Independent Researcher in Media Studies

FSN Conversations: Social Media Campaigns

One of the other conversations that happened during the Fan Studies Network Conference 2014 – on Twitter, in fact – was spurred by Nistasha Perez’s paper, “The Creation of Official Tumblr Accounts in Online Fannish Spaces: Examining Integration of Fannish Practices By Media Corporations.” As I was live tweeting the presentation, it was observed that successful campaigns – Hannibal being notable in this regard – seemed like nothing so much as a triumph of soft power. And I do think it’s related to soft power, a term that’s undergone revision since Joseph Nye introduced it in 1990, and which he currently defines as

“the ability to affect others through the co-optive means of framing the agenda, persuading, and eliciting positive attraction in order to obtain preferred outcomes” (Nye 2011, p.20-21)

However, to my mind, what a show/marketing campaign like Hannibal demonstrates is the extent to which successful ‘co-opting’, ‘framing’, and ‘persuading’ are all contingent on a significant degree of producer acquiescence to fan values; which is to say, at least in the case of Hannibal, what we’re talking about isn’t straightforward message –> receiver transmission, even of the appropriated variety, but rather a much more delicate balance of message and mode of address that, of necessity, plays out across multiple fields.

NBCHannibal on Tumblr is famous amongst Tumblrites as one of the few social media campaigns that ‘gets it right’. It’s playful use of gifs, tags, and (arguable regifting of) fandom memes, such as photoshopped images of the narratively grim characters sporting bright flower crowns, demonstrates that someone is both paying attention to, and speaking the language of fans; and, in turn, the campaign has attracted positive attention to the show amongst a comparatively small but vocal group of online fans. As such, it would appear to be the very embodiment of Nye’s notion of soft power above.

Yet, all of this online activity is successful, in part, because of two things that exceed the Tumblr campaign alone: one, it’s grounded in a demonstrated respect for fan creations, passion, and interests. NBCHannibal, along with other successful social media campaigns, ‘reblogs’ (or circulates) fan art for, critically, the express purpose of appreciating (rather than ridiculing) it, it joins in excited conversation about past or upcoming episodes of the show, and, in particular, joins in the rather macabre jokes that circulate within the fandom. And, two, this respect for the fans is picked up by the Hannibal team itself. There are two instances of this that really stand out, both of which took place at the 2013 Comic Con, when panelists (including showrunner Bryan Fuller and star Hugh Dancy) donned flower crowns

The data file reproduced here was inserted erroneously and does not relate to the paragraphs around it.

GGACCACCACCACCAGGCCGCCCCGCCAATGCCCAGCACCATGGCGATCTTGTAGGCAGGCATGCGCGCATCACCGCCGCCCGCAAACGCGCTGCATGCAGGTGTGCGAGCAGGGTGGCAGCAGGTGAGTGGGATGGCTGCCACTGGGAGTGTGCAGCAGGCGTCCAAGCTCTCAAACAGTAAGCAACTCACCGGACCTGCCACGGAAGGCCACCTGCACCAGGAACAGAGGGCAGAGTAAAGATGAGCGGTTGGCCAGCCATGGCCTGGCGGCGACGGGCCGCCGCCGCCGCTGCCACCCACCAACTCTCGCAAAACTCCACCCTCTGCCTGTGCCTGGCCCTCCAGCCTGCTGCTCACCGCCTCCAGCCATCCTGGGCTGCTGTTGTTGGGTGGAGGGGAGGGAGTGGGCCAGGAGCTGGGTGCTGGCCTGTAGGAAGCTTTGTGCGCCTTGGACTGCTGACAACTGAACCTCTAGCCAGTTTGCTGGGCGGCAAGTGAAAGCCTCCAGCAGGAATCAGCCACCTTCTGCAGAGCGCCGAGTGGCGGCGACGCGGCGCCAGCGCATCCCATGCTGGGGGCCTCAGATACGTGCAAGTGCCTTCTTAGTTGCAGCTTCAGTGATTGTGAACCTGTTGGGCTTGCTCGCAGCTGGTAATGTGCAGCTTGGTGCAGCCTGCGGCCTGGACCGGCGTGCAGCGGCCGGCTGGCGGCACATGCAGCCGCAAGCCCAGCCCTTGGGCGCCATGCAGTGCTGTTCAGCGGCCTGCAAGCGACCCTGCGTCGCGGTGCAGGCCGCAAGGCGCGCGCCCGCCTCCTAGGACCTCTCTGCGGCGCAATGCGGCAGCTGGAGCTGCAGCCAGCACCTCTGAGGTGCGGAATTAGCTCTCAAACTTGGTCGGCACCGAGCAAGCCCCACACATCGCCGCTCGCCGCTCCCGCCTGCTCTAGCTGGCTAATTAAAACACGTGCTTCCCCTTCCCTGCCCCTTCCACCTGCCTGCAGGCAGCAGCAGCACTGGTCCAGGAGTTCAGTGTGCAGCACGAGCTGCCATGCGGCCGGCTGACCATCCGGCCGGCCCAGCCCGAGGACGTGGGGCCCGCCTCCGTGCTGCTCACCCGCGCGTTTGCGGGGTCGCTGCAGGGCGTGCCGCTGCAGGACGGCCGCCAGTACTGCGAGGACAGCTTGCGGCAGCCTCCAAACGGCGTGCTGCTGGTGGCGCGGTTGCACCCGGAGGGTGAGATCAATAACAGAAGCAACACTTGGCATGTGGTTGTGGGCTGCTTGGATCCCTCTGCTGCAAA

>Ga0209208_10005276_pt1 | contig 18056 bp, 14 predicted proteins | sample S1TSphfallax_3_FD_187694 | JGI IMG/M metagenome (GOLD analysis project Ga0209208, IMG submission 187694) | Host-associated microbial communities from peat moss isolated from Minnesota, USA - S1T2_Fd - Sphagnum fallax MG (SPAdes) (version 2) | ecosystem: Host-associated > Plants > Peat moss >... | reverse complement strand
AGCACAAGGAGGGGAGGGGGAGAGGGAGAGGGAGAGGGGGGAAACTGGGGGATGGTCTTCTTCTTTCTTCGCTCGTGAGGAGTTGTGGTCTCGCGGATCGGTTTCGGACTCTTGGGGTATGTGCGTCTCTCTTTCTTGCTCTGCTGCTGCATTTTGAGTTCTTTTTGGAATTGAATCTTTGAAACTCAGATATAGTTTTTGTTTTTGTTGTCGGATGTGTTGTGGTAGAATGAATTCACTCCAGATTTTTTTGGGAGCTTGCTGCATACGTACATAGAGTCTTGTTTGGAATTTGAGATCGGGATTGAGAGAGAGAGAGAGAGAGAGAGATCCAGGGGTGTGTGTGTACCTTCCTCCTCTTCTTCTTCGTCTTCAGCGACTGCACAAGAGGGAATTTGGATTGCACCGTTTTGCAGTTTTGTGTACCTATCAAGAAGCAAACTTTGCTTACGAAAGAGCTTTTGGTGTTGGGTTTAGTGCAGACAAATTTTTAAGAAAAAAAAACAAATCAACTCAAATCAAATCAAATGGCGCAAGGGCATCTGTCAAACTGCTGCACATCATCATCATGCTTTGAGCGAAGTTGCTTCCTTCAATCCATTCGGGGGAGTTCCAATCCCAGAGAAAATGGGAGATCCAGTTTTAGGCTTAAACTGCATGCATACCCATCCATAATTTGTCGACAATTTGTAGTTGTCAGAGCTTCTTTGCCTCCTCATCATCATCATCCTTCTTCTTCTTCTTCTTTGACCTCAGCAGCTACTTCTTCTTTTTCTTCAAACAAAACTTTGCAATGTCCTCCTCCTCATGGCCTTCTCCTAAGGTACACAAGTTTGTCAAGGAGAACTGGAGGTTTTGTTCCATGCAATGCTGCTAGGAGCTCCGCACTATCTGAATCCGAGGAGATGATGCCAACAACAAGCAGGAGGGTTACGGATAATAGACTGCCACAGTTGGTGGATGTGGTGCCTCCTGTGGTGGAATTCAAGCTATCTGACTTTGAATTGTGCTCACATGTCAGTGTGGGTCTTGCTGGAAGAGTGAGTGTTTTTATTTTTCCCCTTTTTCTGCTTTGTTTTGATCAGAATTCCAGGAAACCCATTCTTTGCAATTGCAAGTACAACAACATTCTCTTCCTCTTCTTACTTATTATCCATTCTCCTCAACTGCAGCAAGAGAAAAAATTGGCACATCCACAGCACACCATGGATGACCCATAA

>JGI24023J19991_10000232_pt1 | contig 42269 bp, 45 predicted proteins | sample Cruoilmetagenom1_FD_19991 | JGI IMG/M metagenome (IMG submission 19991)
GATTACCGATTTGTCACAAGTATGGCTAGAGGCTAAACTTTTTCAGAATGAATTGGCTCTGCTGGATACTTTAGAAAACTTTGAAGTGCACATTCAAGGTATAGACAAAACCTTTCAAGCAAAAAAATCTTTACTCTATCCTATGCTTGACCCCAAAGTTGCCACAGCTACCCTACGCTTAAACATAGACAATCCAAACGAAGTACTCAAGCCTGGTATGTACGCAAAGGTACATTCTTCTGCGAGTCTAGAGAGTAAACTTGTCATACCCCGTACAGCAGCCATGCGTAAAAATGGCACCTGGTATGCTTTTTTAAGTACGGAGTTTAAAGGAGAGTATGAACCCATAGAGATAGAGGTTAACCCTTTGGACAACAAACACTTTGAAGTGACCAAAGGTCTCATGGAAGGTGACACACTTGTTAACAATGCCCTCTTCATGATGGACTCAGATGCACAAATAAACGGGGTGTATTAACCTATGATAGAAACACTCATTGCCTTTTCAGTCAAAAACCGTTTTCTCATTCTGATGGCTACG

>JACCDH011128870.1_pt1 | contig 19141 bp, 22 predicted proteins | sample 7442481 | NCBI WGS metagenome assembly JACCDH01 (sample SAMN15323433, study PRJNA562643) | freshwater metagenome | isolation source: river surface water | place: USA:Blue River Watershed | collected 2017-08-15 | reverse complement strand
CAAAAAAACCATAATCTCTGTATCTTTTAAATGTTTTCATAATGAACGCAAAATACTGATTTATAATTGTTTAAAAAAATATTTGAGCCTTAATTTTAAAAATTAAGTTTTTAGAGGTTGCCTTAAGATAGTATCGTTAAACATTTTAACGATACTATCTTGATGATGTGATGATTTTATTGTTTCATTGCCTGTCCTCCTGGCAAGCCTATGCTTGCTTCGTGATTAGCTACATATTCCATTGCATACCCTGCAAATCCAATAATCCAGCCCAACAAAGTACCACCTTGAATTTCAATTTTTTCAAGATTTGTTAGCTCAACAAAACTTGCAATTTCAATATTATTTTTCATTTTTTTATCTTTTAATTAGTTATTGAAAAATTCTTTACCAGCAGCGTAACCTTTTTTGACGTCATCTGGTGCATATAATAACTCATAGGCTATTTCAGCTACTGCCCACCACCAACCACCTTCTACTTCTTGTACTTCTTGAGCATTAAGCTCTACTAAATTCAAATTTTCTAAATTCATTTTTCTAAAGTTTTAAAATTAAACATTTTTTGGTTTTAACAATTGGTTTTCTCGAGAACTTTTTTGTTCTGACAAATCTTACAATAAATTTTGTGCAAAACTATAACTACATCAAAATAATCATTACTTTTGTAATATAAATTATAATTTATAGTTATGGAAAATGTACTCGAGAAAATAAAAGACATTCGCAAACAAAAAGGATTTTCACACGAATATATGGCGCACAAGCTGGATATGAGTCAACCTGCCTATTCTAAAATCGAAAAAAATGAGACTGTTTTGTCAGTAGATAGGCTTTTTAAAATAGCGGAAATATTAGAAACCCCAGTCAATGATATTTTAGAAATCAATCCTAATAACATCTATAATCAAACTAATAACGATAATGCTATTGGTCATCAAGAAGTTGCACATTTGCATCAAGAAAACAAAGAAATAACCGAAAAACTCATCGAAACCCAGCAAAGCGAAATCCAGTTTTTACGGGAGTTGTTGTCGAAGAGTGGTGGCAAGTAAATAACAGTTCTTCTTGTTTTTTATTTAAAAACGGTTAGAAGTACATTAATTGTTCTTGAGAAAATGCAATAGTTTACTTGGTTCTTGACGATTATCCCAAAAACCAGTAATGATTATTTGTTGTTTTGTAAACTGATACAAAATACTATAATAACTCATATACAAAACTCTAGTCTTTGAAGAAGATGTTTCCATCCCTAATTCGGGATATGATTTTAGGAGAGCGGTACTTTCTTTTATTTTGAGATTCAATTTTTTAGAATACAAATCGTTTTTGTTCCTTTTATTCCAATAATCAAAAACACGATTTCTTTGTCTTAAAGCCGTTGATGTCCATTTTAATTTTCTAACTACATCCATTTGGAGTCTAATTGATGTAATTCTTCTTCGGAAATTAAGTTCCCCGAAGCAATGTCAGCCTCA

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and then proceeded to declare fan fiction – and, in particular, Will Graham/Hannibal Lecter (‘hannigram’) slash – perfectly fine with them.

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And this is critical: what makes NBCHannibal’s Tumblr so successful isn’t simply the fact that it speaks (or appropriates) fan language so skillfully, but that everyone is on message – a message that is grounded in explicit respect for the show’s fans (critically, too, it only takes one dissonant note – one quote from one interview, such as Bryan Fuller’s interview with The Backlot that drew some fan criticism of queerbaiting – for the entire structure to begin to weaken).

This is the price, if you will, that Hannibal’s marketing team must pay for its soft power to have any real efficacy, one that belies the seeming ease with which soft power is able to “elicit positive attraction in order to obtain preferred outcomes.”

It seems simple enough, and god knows it should be. As I discussed previously, there actually are media markets where (female) fans’ money is as good as anyone’s. Yet, to judge by less successful social media campaigns in which fan passions are mobilized

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for only as long as it takes to air an episode

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and demonstrate that fans are really ‘virgins‘ and losers in disguise, this price is apparently, for many producers, far too costly to be worth the investment.